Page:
On April 19, 2016, for the second time in three months, the Supreme Court of the United States reaffirmed the exclusive jurisdiction of the Federal Energy Regulatory Commission (FERC) over the formation of wholesale rates in organized electric generating capacity markets, invalidating a Maryland program that sought to spur construction of new natural gas-fired generation capacity in the state by providing developers with long-term capacity contracts at rates different from those established in PJM Interconnection, L.L.C. (PJM) capacity auctions.
In Hughes v. Talen Energy Marketing, LLC (No. 14-614) and CPV Maryland, LLC v. Talen Energy Marketing, LLC (No. 14-623)—the District Court and 4th Circuit cases underlying which we discussed here and here—Justice Ginsburg, writing for the unanimous Court, held that the Maryland program is pre-empted by the Federal Power Act (FPA) because it usurps FERC’s exclusive authority to regulate wholesale sales of electricity. Relying both on the statutory framework and text of the FPA and on principles of field and conflict pre-emption arising from the Supremacy Clause of the Constitution, the Court affirmed the 4th Circuit’s judgment that the Maryland program set a wholesale rate in contravention of the FPA’s division of authority between FERC and the states and impermissibly invaded FERC’s “regulatory turf.”
As we explained here, the challenged Maryland program, which arose from concerns that PJM’s capacity auctions were “failing to encourage development of sufficient new in-state generation,” involved (1) a solicitation of proposals from developers for a new natural gas-fired powerplant at a particular location and ultimately acceptance of a bid from CPV Maryland, LLC (CPV) to build that plant and (2) a requirement for several Maryland utilities “to enter into a 20-year . . . contract . . . with CPV at a rate CPV specified in its accepted proposal.” Those contracts would guarantee CPV the contract price for its capacity, rather than the price for that capacity established in PJM’s three-year forward capacity auctions. Incumbent generators—competitors of CPV—sued in federal court, seeking a declaratory judgment that the Maryland program “violates the Supremacy clause by setting a wholesale rate for electricity and by interfering with FERC’s capacity-auction policies” and regulatory authority.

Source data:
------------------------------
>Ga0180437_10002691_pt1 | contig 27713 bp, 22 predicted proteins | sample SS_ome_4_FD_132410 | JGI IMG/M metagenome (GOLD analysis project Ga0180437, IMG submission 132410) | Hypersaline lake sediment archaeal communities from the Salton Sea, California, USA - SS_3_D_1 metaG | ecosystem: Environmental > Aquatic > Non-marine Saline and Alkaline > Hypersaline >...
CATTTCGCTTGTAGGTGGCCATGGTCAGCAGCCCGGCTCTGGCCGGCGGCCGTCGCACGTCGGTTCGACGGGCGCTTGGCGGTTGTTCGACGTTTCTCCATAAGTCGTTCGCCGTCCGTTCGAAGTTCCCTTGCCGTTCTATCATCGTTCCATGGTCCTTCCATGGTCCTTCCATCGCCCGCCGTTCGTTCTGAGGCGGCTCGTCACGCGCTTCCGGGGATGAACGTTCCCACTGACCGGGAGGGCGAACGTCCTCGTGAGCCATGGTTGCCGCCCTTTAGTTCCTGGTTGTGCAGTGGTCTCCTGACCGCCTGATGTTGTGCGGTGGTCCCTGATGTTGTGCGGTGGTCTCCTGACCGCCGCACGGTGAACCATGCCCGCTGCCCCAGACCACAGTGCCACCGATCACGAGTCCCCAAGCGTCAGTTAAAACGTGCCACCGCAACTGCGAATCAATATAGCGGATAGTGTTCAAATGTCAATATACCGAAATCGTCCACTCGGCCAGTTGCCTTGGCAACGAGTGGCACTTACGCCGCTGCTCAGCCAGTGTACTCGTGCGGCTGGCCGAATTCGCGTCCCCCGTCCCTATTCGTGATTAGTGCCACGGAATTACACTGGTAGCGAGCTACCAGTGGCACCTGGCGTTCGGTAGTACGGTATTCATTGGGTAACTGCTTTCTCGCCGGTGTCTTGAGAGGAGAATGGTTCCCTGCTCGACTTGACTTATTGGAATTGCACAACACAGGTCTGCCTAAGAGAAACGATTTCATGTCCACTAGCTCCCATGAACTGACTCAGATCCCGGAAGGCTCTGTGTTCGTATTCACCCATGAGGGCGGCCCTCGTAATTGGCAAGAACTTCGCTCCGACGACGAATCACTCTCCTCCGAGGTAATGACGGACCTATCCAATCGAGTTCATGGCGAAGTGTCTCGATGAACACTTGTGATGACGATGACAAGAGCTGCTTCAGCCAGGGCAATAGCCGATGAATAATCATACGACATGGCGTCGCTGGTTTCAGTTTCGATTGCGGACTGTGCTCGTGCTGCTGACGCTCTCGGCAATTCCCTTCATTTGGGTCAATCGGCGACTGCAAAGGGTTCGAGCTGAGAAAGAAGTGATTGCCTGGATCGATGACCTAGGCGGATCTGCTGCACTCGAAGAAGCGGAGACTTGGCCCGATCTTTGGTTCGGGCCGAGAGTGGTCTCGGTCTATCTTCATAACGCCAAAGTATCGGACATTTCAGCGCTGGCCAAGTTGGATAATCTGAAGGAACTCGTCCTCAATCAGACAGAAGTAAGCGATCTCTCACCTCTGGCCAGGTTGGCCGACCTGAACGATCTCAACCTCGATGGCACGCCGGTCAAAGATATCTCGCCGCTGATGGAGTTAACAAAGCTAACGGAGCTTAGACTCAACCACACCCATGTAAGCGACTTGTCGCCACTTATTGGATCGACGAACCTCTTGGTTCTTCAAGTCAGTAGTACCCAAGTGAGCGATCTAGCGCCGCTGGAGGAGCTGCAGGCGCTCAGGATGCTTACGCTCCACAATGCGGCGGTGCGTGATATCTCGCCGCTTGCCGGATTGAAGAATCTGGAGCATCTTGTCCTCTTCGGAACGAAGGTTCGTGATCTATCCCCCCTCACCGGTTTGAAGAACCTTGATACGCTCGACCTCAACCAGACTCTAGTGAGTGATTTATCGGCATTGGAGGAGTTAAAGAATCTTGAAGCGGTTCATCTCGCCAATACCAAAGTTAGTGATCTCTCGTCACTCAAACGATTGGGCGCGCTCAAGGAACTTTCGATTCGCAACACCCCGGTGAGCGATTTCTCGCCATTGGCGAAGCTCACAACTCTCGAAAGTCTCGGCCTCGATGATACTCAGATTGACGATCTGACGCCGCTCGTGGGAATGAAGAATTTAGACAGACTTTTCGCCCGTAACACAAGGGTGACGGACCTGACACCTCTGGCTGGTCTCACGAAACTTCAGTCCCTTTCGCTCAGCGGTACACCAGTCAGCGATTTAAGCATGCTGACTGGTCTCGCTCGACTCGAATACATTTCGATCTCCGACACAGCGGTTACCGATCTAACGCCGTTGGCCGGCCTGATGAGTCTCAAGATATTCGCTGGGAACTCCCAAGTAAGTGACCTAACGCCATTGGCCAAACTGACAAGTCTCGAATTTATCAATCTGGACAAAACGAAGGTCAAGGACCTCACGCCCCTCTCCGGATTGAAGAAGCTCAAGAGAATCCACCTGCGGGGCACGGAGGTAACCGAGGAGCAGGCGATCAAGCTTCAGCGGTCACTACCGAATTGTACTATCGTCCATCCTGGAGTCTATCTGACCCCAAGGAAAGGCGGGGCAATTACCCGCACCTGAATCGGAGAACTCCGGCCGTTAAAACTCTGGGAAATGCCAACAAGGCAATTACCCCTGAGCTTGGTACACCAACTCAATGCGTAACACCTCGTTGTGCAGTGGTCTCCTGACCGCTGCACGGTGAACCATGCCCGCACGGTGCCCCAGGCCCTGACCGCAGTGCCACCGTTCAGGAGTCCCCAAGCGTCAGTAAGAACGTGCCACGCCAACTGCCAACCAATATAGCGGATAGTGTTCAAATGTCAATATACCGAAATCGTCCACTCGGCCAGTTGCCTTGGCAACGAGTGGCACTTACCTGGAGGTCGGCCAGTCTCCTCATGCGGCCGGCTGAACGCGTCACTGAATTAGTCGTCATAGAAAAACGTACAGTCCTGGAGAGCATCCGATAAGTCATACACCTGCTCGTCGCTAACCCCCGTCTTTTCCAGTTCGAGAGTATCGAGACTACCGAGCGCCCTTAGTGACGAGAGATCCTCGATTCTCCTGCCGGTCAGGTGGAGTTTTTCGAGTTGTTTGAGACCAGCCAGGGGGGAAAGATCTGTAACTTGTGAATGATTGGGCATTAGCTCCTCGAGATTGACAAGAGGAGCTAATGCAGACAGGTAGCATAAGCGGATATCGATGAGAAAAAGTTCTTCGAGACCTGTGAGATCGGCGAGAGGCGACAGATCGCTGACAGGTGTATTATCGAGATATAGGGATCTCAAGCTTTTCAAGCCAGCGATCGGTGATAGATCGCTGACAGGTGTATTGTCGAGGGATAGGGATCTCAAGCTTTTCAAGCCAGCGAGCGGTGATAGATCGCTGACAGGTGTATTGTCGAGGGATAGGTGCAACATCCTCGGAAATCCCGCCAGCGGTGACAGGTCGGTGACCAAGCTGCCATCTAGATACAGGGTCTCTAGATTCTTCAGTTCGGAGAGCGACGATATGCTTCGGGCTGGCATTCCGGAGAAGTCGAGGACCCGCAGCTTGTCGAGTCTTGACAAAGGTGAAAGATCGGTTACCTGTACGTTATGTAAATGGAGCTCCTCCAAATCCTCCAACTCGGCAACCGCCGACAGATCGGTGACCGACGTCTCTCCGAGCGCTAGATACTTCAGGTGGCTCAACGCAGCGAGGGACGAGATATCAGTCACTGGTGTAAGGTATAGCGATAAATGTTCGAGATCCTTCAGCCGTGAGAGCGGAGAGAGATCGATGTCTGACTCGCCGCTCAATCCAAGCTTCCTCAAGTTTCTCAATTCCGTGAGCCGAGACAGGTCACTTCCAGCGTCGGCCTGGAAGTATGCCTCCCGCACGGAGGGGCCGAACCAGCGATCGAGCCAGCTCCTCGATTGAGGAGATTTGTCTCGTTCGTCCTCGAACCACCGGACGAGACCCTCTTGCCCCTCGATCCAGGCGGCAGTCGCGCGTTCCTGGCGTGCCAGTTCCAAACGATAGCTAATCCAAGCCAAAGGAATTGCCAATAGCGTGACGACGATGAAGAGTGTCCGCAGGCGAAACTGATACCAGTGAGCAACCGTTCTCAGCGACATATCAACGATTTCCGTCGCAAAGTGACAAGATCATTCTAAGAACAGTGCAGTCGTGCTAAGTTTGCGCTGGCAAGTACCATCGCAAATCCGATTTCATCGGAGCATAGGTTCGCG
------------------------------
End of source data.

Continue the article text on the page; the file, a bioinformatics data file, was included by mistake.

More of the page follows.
The District Court agreed, finding that Maryland’s program “improperly set the rate CPV [would] receive for interstate wholesale capacity sales,” and that, while Maryland “may retain traditional state authority to regulate the development, location, and type of power plants within its borders,” the scope of the state’s “power is necessarily limited by FERC’s exclusive authority to set wholesale energy and capacity prices.” As we reported here, the 4th Circuit affirmed, holding that Maryland’s program “functionally set the rate that CPV [would] receive for its sales in the PJM auction,” which FERC extensively regulates, and therefore “strikes at the heart of [FERC’s] statutory power.” Because Maryland’s program could “seriously distort the PJM auction’s price signals” and would “undermin[e] the incentive structure FERC has approved for construction of new generation” in PJM, the 4th Circuit held that it “impermissibly conflicts with FERC policies” and could not stand.
The Supreme Court’s Holding
Relying on the Supremacy Clause and related doctrines of field and conflict pre-emption, the Court rejected the Maryland program, agreeing with the 4th Circuit’s judgment that Maryland’s program “sets an interstate wholesale rate, contravening the FPA’s division of authority between state and federal regulators.” The state program’s guarantee to CPV of a rate for capacity different from the rate for capacity resulting from PJM’s capacity auctions—which FERC, through its close regulation of the auction structure and rules, has deemed just and reasonable—adjusts an interstate wholesale rate, impermissibly “invades FERC’s regulatory turf” and therefore cannot stand. According to Justice Ginsburg, the critical flaw of the contracts in the Maryland program is that they would operate “within the [PJM] auction,” mandating that the Maryland utilities and CPV “exchange money based on the cost of CPV’s capacity sales to PJM” through PJM’s auction, unlike bilateral capacity contracts formed outside the auction, under which ownership of a generator’s capacity would transfer to the buyer.